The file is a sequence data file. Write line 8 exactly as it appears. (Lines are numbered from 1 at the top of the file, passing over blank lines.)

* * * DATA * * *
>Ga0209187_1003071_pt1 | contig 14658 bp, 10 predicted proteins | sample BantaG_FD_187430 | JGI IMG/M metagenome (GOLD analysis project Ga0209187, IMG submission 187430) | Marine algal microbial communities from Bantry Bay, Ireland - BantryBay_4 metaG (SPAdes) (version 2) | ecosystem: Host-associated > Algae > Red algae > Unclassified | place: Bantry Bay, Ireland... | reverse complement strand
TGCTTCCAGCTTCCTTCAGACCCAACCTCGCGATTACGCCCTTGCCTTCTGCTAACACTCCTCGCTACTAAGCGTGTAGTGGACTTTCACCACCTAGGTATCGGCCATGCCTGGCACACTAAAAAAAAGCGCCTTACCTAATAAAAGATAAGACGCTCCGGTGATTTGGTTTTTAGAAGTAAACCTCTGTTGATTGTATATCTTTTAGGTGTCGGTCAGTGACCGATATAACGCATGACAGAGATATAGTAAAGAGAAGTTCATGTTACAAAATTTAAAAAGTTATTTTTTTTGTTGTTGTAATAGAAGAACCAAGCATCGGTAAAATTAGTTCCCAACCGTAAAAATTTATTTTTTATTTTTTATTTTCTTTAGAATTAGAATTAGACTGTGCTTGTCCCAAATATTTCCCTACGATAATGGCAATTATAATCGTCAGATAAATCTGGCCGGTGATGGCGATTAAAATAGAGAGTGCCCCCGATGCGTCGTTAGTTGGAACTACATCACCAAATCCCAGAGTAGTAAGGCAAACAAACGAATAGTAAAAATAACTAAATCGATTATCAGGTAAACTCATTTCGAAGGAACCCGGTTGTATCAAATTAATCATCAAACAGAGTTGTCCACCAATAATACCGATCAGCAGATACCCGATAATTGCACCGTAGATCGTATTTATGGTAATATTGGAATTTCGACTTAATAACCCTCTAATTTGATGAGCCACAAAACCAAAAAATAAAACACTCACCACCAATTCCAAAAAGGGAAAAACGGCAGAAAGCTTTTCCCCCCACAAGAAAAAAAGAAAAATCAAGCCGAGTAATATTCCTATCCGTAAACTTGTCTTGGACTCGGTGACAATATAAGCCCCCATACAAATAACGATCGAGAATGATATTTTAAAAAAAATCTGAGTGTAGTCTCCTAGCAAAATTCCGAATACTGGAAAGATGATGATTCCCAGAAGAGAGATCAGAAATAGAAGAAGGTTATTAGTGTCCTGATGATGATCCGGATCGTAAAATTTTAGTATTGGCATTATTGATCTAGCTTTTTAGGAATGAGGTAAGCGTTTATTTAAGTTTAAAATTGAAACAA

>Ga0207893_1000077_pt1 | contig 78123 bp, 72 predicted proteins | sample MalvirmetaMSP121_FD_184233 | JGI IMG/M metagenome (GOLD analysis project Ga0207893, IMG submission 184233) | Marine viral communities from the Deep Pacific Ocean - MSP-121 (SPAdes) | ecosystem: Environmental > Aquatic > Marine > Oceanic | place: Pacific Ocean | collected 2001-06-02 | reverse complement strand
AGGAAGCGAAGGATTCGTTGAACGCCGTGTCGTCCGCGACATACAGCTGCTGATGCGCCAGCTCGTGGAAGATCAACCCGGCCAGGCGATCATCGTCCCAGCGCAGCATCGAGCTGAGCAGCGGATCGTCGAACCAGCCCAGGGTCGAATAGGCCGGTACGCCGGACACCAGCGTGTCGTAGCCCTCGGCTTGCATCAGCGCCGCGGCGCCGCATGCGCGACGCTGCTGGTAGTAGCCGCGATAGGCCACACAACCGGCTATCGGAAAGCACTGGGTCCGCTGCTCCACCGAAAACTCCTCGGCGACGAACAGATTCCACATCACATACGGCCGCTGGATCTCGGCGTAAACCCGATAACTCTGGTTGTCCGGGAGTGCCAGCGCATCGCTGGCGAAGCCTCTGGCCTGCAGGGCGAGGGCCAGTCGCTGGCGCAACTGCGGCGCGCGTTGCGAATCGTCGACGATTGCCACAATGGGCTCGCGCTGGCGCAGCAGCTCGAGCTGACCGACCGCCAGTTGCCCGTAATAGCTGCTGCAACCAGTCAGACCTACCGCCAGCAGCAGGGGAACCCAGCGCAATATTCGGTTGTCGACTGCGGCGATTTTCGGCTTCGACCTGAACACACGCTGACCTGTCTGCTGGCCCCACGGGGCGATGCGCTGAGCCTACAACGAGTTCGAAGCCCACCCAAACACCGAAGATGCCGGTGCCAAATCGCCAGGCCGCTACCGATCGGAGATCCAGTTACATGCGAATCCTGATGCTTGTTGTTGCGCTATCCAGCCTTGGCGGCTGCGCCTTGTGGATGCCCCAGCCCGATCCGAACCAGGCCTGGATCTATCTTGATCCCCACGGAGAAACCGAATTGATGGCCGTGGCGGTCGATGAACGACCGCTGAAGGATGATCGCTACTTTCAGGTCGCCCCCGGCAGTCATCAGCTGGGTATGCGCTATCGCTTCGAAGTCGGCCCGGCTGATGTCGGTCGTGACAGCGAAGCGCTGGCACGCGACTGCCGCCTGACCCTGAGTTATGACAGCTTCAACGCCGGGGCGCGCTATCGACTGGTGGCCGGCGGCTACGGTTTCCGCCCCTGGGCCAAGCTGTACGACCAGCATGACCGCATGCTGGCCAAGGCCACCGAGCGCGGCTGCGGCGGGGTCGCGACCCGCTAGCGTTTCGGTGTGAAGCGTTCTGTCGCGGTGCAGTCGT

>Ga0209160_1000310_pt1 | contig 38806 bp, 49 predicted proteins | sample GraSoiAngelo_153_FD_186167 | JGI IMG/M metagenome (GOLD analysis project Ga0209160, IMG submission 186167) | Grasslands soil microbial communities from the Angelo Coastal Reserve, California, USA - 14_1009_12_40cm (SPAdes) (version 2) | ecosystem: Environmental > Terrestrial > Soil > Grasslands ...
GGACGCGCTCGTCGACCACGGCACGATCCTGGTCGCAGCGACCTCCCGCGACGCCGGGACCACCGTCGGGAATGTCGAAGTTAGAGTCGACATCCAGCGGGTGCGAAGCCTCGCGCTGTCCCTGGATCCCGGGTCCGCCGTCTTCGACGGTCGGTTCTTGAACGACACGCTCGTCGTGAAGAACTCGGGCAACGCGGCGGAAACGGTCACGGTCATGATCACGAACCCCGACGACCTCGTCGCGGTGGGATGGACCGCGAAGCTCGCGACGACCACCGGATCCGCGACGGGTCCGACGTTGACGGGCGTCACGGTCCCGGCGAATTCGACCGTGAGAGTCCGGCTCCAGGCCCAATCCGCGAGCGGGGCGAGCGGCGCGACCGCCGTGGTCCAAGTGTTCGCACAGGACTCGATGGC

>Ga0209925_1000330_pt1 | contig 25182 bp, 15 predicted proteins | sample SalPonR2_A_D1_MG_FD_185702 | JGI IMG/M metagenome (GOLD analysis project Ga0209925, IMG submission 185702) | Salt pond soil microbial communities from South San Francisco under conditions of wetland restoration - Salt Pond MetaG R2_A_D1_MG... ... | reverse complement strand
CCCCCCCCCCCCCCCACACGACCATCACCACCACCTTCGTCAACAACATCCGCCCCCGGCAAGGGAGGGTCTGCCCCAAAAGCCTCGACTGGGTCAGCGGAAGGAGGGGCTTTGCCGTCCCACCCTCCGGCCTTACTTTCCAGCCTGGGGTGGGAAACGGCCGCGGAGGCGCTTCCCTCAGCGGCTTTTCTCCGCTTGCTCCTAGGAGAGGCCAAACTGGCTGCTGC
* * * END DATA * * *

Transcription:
CCCCCCCCCCCCCCCACACGACCATCACCACCACCTTCGTCAACAACATCCGCCCCCGGCAAGGGAGGGTCTGCCCCAAAAGCCTCGACTGGGTCAGCGGAAGGAGGGGCTTTGCCGTCCCACCCTCCGGCCTTACTTTCCAGCCTGGGGTGGGAAACGGCCGCGGAGGCGCTTCCCTCAGCGGCTTTTCTCCGCTTGCTCCTAGGAGAGGCCAAACTGGCTGCTGC